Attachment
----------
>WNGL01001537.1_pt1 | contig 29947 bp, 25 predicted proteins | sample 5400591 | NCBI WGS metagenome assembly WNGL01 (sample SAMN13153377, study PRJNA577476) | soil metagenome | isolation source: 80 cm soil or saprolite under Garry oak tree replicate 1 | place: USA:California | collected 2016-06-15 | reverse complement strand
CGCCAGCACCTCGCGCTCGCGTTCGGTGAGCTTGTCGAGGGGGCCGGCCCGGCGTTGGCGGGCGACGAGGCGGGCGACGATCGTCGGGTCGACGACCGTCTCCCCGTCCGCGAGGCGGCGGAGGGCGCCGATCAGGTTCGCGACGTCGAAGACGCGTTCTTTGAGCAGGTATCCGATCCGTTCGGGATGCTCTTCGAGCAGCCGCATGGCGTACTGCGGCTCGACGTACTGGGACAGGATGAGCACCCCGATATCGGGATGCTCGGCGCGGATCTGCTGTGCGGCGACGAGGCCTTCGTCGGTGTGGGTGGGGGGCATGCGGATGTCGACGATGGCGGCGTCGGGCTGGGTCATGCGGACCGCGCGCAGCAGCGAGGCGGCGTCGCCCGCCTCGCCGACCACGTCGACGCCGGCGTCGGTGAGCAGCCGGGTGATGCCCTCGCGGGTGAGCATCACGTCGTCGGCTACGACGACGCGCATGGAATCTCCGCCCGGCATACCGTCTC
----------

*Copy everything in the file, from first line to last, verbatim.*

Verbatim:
>WNGL01001537.1_pt1 | contig 29947 bp, 25 predicted proteins | sample 5400591 | NCBI WGS metagenome assembly WNGL01 (sample SAMN13153377, study PRJNA577476) | soil metagenome | isolation source: 80 cm soil or saprolite under Garry oak tree replicate 1 | place: USA:California | collected 2016-06-15 | reverse complement strand
CGCCAGCACCTCGCGCTCGCGTTCGGTGAGCTTGTCGAGGGGGCCGGCCCGGCGTTGGCGGGCGACGAGGCGGGCGACGATCGTCGGGTCGACGACCGTCTCCCCGTCCGCGAGGCGGCGGAGGGCGCCGATCAGGTTCGCGACGTCGAAGACGCGTTCTTTGAGCAGGTATCCGATCCGTTCGGGATGCTCTTCGAGCAGCCGCATGGCGTACTGCGGCTCGACGTACTGGGACAGGATGAGCACCCCGATATCGGGATGCTCGGCGCGGATCTGCTGTGCGGCGACGAGGCCTTCGTCGGTGTGGGTGGGGGGCATGCGGATGTCGACGATGGCGGCGTCGGGCTGGGTCATGCGGACCGCGCGCAGCAGCGAGGCGGCGTCGCCCGCCTCGCCGACCACGTCGACGCCGGCGTCGGTGAGCAGCCGGGTGATGCCCTCGCGGGTGAGCATCACGTCGTCGGCTACGACGACGCGCATGGAATCTCCGCCCGGCATACCGTCTC